From Davis Balestracci -- Conscious Improvement Isn't for the Faint of Heart

Published: Mon, 02/12/18

From Davis Balestracci --
Conscious Improvement Isn't for the Faint of Heart
"Sadly I tend to find [requested resources on quality improvement] already lurking on the top shelves of offices I visit with a thick layer of dust. Those were, on reflection, an example of a resource produced by people with too much time [qualicrats] for people with too little time." 
-- an improvement practitioner

To read on-line:  View as Web Page

For those of you who don't know what a qualicrat is:  qualicrat 

[Lest you think I am too hard on qualicrats, I was once a very good a (thankfully) long past professional life]


Do your quality successes truly get "hardwired"?

The organization is already a Learning Organization – continually learning every single minute of every single day how to continue being itself.

Hi, Folks,

Today’s newsletter is a condensation of John Atkinson’s words and ideas from his thought provoking paper, “The Myth of the Learning Organization.”
Peter Senge’s book The Fifth Discipline captured the story of The Learning Organization and described how it might come about...I worked with global organizations building their capacity for learning. I saw local successes, plenty of them in fact. I saw the energy and enthusiasm you release when you set people free to learn about their work, change it and improve it. I thought that here, working at this level, might be found an answer to the negativity and organizational melancholy that sets in when people are faced by a slow and suffocating bureaucracy.

This never happened. The local highs that arose from success came and went as part of the rhythm and ritual of organizational life. The practices got subsumed into the bureaucracy and turned back into parodies of what they were meant to be.

An embedded sense of organizational identity is more powerful than any branding or carefully crafted vision. The resulting culture and its many sub-cultures (including "quality") have been created over the life of the organization, many times spanning decades. Each and every interaction is filtered through these established norms, especially when making sense of and responding to changing environments. The unplanned informal dialogues of daily conversations – by water coolers, notice boards, photocopiers; as shifts come on or off or people leave formal briefings – are where a culture makes sense of what it is, shapes itself and decides its responses to somehow create an identity.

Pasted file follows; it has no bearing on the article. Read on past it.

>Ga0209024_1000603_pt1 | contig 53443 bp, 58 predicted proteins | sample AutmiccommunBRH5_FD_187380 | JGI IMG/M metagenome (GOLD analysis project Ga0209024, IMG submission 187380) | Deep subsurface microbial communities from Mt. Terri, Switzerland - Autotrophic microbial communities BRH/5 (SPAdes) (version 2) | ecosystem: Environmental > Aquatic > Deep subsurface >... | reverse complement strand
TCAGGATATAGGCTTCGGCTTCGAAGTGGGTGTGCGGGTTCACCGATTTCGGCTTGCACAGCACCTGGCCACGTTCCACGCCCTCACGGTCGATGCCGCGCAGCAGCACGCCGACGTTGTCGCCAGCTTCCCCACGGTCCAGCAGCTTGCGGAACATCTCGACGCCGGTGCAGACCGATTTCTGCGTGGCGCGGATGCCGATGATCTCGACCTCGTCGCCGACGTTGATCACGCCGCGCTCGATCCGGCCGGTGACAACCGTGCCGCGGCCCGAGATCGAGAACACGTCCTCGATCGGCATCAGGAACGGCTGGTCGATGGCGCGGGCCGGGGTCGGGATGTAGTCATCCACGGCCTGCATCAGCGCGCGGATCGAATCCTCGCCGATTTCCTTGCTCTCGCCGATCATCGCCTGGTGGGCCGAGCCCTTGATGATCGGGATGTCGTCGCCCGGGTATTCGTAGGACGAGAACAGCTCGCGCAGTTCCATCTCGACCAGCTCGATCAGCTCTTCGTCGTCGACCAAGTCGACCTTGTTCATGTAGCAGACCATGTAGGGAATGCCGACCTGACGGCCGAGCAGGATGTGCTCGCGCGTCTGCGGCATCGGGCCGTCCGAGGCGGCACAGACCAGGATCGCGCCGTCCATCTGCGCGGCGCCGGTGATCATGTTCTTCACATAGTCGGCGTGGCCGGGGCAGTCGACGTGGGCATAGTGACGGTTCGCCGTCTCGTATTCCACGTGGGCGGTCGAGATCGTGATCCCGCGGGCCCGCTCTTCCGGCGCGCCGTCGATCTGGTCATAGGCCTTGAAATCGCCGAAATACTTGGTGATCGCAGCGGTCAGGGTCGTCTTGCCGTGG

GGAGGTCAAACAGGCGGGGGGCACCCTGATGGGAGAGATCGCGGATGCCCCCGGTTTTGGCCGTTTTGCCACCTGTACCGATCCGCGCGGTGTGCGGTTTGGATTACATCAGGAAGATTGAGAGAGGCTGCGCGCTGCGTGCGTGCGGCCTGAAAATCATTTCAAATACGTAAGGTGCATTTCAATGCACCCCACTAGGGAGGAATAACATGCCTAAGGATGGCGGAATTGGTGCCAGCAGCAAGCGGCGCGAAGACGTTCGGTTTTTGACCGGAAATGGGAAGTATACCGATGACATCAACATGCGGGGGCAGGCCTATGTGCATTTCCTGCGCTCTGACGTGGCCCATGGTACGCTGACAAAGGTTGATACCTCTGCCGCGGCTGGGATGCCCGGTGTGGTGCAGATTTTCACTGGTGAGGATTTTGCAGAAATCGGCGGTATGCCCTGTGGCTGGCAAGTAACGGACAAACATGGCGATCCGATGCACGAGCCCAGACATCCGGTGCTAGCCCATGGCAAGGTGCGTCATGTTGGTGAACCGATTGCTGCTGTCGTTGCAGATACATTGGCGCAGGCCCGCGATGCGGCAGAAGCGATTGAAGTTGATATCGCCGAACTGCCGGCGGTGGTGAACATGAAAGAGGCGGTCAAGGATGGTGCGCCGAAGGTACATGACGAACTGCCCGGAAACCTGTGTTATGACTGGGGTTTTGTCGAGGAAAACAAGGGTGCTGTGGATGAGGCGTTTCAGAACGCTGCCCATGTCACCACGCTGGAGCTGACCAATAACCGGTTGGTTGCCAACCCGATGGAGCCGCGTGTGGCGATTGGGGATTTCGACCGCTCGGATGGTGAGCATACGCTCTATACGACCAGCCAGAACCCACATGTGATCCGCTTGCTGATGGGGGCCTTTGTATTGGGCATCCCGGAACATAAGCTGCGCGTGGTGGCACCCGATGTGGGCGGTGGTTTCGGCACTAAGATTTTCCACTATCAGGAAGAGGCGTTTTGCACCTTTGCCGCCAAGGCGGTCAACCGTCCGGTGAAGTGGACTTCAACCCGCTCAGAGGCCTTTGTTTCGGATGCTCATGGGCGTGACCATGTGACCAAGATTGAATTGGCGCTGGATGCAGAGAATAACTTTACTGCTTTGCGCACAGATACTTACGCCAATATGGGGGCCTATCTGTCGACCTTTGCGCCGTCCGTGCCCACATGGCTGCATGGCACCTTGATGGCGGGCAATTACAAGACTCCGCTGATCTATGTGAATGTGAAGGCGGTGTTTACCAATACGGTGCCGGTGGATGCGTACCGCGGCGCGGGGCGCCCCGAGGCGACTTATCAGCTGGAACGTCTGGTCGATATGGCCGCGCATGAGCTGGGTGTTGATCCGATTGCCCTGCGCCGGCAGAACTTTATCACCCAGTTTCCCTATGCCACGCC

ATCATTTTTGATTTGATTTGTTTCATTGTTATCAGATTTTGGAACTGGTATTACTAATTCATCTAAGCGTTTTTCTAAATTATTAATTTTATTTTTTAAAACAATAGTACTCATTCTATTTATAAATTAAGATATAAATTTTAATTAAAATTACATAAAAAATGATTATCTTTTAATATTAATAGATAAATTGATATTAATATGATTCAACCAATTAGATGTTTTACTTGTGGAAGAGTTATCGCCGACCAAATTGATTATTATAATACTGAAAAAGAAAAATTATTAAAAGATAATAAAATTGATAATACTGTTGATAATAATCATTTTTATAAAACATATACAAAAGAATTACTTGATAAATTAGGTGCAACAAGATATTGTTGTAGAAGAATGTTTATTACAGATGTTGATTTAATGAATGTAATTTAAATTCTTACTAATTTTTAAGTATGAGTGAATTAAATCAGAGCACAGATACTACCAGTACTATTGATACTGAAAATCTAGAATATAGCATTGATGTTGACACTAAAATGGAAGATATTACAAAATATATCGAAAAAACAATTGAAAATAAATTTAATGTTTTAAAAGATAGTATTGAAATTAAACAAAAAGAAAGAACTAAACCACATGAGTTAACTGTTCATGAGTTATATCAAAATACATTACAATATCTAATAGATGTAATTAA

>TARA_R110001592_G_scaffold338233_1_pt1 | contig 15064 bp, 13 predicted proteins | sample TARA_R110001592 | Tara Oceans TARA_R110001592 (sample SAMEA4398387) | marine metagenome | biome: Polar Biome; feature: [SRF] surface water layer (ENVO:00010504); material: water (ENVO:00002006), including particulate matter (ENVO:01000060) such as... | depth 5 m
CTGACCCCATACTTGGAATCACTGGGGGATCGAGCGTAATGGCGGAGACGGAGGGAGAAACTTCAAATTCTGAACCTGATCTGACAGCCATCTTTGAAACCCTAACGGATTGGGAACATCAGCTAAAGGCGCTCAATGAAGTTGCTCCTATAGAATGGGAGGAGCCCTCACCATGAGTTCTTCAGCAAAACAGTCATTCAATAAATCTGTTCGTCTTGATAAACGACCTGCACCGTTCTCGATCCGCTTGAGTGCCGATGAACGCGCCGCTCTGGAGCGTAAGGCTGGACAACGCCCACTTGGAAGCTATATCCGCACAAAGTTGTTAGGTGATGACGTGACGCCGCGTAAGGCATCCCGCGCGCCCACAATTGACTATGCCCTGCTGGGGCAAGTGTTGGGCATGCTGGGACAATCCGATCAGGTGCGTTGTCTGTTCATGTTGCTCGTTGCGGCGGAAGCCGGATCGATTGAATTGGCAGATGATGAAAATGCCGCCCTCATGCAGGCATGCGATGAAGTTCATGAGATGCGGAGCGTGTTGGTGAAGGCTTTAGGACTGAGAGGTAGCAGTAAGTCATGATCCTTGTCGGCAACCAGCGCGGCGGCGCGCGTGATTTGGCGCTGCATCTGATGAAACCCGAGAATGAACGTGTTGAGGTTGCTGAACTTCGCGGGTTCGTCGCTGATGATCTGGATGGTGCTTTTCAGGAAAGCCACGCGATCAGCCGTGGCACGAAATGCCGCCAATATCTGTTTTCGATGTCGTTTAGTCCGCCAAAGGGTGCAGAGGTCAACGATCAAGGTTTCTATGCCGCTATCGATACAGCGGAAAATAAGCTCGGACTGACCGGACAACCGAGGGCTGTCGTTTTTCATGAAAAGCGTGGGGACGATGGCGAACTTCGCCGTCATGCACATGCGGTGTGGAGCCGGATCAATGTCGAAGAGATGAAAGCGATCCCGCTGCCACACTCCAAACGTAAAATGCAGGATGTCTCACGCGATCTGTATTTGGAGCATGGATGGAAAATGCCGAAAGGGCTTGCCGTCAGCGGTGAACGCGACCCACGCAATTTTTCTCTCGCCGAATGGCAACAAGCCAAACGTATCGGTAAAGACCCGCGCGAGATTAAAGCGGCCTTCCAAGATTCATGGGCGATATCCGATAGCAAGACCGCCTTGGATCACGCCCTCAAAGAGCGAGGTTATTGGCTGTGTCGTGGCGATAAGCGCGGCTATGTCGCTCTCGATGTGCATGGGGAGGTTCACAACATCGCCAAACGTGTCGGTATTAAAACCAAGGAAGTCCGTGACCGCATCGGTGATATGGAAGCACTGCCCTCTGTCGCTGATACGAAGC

Everything the organization learns daily to achieve its tasks acts to consolidate, perpetuate or preserve this identity – and the energy to do this consumes 100 percent of its time.

Improvement will always be needed because most organizations continually react to default to their current designs

(Does the following apply to your organization's current quality process as well?)

Sub-optimal workplaces are not intentionally designed that way. Usually, they result from small adaptations with each iteration of the company’s progress and past events, inevitably defaulting to bureaucracies of process and procedure.

Such environments limit and constrain every individual’s capacity for creativity and humanity. Such precious energy is instead diverted to learning ways to get past the limitations and relentless daily minor challenges of their processes and working conditions to somehow get their job done.

Any proposed change to this status quo is perceived as a threat:  the organization will take any new information, filter it against what it knows itself to be, and try its best to perpetuate its identity in the face of the change. It can't recognize information that doesn’t perpetuate the organizational identity.

The challenge for ‘The Already Learning Organization’ is not ‘can you learn?’, but ‘can you learn something new?’ Can you learn something that goes against the internal dialogue, formed and reinforced over all those years and decades? Can you learn how to change your identity?